96 Minutes

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96 Minutes
96minutesposter.jpg
Promotional poster
Directed by Aimée Lagos
Produced by
Music by Kurt Farquhar
Cinematography Michael Fimognari
Edited by Aram Nigoghossian
Distributed by Content Film[1]
Release date
  • March 2011 (2011-03) (SXSW)
Running time
93 minutes
Country United States
Language English

96 Minutes is a 2011 American dramatic thriller written and directed by Aimée Lagos and starring Brittany Snow, Evan Ross, J. Michael Trautmann, David Oyelowo and Christian Serratos. It premiered at the SXSW Film Festival in March 2011.[1] It was released in theaters on April 27, 2012.

Plot[edit]

The movie revolves around a 96-minute-long story of 4 main characters in one night and their tragic ending.

Lena wakes up next to her boyfriend. They talk briefly about where he is going and what he is doing for the day. Their conversation reveals that Lena doesn't trust her boyfriend. He leaves a few minutes later. Lena, left alone in the room, decides to check his cell phone and finds a message from another girl. Filled with anger, she throws the phone against a wall.

The movie goes on to Dre and Kevin. In the class, Dre receives a test from his teacher. Dre has got a passing grade, and his teacher tells him that he can graduate. Kevin appears to be a troubled 16-year-old kid. He grew up in an abusive family, which has turned him aggressive. He attempts to join a gang in the neighborhood. However, the gang leader JJ turns down his request. JJ offers him membership on the condition that he steals his daddy's car.

The movie moves to Karley talking to her father on the phone. She convinces him to attend her graduation. It seems that her father can't join her because he has a meeting in Tokyo which coincides with her graduation. When the call ends, Karley is seen upset.

Lena goes to school and sees her boyfriend hanging out with another girl. She quickly leaves and gets to her car. Instead of reversing the car, she drives it forward and hits a tree in front of her. Her friend comes and comforts her. They make plans for a girls' night out.

The time shifts to the present, where Kevin and Dre are driving in a car with Karley and Lena held in the back. Lena is injured and bleeding profusely. Karley pleads with her captors to take Lena to the hospital. Kevin tells Dre that they should let Lena die. Dre is upset at Kevin and blames him for shooting Lena. Kevin imputes his actions on Lena. Dre tells Kevin that he's an idiot for worsening the situation.

Karley uses Lena's blood to write "Help" on the car's window. Kevin spots this and scolds Karley. Dre stops at a gas station to grab some food. Kevin, annoyed by the shopkeeper's comment, shoots him dead.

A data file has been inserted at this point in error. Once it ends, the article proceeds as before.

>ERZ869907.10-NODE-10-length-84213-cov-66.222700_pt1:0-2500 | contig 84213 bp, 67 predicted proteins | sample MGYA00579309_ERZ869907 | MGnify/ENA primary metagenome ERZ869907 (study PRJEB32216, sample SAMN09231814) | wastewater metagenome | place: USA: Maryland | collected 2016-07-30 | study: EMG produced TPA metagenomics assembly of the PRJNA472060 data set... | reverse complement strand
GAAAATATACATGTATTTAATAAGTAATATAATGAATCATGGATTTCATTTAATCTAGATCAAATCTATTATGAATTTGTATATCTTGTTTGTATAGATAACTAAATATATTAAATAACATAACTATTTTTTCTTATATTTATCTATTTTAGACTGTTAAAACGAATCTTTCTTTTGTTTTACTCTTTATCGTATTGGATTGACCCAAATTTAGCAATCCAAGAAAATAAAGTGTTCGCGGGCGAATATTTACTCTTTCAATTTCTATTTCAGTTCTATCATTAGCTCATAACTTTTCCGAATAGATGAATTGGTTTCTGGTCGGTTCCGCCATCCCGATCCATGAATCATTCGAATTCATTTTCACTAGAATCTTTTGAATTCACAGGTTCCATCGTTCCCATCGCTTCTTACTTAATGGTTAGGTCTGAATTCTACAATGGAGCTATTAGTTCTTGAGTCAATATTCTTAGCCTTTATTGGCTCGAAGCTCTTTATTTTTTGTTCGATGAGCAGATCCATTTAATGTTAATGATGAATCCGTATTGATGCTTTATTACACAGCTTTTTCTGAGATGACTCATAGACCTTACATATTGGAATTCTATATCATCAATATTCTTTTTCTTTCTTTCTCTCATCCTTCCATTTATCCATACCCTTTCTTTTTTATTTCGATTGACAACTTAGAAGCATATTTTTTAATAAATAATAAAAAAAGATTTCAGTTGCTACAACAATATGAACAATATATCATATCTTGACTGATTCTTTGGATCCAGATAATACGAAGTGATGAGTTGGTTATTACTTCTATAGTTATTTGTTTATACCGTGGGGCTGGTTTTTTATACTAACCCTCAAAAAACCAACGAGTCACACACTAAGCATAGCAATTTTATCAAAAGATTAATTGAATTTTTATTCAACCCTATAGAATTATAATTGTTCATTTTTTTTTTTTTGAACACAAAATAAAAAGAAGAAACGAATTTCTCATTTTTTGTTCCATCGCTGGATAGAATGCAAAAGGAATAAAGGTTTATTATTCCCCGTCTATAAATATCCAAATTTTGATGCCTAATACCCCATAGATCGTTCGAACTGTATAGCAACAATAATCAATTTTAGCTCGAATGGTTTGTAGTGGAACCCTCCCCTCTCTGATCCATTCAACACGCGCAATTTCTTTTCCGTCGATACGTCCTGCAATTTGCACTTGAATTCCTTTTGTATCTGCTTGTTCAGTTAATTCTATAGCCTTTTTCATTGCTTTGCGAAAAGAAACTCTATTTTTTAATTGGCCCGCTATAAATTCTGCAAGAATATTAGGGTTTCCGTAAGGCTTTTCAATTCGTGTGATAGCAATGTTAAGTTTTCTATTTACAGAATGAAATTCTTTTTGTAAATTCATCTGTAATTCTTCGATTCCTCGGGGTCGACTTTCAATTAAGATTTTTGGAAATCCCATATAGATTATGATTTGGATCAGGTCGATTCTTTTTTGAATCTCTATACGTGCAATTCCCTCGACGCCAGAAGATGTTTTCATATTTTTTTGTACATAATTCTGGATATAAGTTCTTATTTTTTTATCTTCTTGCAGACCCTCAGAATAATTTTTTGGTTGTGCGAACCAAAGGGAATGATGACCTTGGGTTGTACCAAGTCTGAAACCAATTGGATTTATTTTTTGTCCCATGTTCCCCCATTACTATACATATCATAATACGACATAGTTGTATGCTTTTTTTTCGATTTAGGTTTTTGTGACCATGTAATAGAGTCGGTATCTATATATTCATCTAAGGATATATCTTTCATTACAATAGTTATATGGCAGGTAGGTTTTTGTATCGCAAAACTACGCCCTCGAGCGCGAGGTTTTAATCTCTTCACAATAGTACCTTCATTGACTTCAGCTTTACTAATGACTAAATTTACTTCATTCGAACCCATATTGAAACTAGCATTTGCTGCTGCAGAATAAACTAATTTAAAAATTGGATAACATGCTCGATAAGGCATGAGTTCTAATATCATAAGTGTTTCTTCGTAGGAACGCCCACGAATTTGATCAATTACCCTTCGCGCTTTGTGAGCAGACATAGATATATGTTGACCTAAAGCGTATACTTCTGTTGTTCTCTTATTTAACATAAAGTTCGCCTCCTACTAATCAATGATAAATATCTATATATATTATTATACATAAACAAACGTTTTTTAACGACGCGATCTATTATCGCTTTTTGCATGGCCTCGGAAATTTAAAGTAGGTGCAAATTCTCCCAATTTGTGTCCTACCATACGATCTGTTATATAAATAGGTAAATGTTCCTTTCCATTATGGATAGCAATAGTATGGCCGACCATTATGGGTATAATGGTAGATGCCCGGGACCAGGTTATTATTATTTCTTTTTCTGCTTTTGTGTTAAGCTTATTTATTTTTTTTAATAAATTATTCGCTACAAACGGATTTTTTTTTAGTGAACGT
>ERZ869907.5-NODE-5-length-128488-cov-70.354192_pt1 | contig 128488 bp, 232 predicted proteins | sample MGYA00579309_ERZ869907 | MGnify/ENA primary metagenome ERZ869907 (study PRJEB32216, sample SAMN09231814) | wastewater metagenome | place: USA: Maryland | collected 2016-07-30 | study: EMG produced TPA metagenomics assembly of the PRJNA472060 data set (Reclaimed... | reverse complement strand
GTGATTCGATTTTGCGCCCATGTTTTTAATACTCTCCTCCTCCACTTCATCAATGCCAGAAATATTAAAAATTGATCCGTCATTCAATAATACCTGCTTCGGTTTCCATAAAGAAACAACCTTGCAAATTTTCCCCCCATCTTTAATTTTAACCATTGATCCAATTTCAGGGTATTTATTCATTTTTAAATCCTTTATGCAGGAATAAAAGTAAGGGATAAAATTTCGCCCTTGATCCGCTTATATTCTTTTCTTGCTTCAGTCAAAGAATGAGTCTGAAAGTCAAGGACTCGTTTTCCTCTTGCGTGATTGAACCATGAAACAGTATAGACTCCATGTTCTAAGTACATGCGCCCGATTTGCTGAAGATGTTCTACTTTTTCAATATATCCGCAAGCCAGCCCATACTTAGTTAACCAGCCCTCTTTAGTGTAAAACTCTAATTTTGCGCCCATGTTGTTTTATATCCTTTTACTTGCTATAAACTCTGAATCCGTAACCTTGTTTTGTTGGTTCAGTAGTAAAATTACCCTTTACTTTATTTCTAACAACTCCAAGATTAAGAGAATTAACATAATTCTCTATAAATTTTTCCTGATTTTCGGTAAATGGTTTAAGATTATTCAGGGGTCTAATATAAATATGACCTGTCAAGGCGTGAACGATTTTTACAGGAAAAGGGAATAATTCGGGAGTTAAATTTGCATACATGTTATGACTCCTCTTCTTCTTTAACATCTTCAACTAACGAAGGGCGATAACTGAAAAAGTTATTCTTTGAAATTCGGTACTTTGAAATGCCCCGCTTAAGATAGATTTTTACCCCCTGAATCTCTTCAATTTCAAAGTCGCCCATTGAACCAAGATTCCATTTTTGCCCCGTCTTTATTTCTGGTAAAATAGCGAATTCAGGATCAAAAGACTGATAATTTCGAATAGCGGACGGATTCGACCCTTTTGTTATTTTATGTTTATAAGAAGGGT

A flashback shows how Kevin and Dre got the car. The two men spot Karley and Lena chatting in an alley where Karley's car is parked. Kevin thinks that by stealing the car, he will be able to join JJ's gang. He attacks both girls. When Lena fights back, Kevin shoots her. Dre and Kevin steal the car and force the two girls into the back.

The movie returns to the present. Dre stops the car in a tunnel and gets out. He considers killing both Karley and Lena but decides not to. As Dre diverts his attention, Karley tries to escape, only to be shot by Kevin. Kevin and Dre get back in the car and drive away, leaving both Karley and Lena for dead.

The wounded Karley manages to reach the main road, where she is spotted and admitted to the hospital. It has been about 96 minutes since Karley and Lena left the restaurant. Unfortunately for Lena, she is left alone in the tunnel and dies.

A few days later, Dre gets arrested, while Kevin commits suicide. Karley visits the jail to talk to Dre. As their meeting ends, she decides that she can't forgive him for his actions.

Cast[edit]

Reception[edit]

Critical response[edit]

Review aggregation website Rotten Tomatoes gives the film a score of 47% based on reviews from 17 critics.[2]

Joe Leydon of Variety gave the film a positive review, noting that it "maintains a brisk pace and generates a satisfying degree of suspense" and that it "boasts strong performances by well-cast up-and-comers".[3]

Awards and nominations[edit]

Year Award Category Result
2011 Boston Film Festival "Best Actress" – Brittany Snow Won
"Best Director" – Aimee Lagos Won
"Best Film" – Charlie Mason
Paul Gilreath
Aimee Lagos
Justin Moore-Lewy
Lee Clay
Won
SXSW Film Festival "Breakthrough Performance" – Evan Ross Won
St. Louis International Film Festival "Emerging Filmmaker Award" – Aimee Lagos Won
Woodstock Film Festival "Best Editing in a Narrative Feature" – Aram Nigoghossian Won
"Best Film" – Aimee Lagos Nominated

References[edit]

  1. ^ a b Content Film Grabs '96 Minutes,' Sundance Selects Takes 'Last Days Here' The Hollywood Reporter. 14 April 2011
  2. ^ 96 Minutes at Rotten Tomatoes
  3. ^ Joe Leydon (March 30, 2011). "96 Minutes". Variety. 

External links[edit]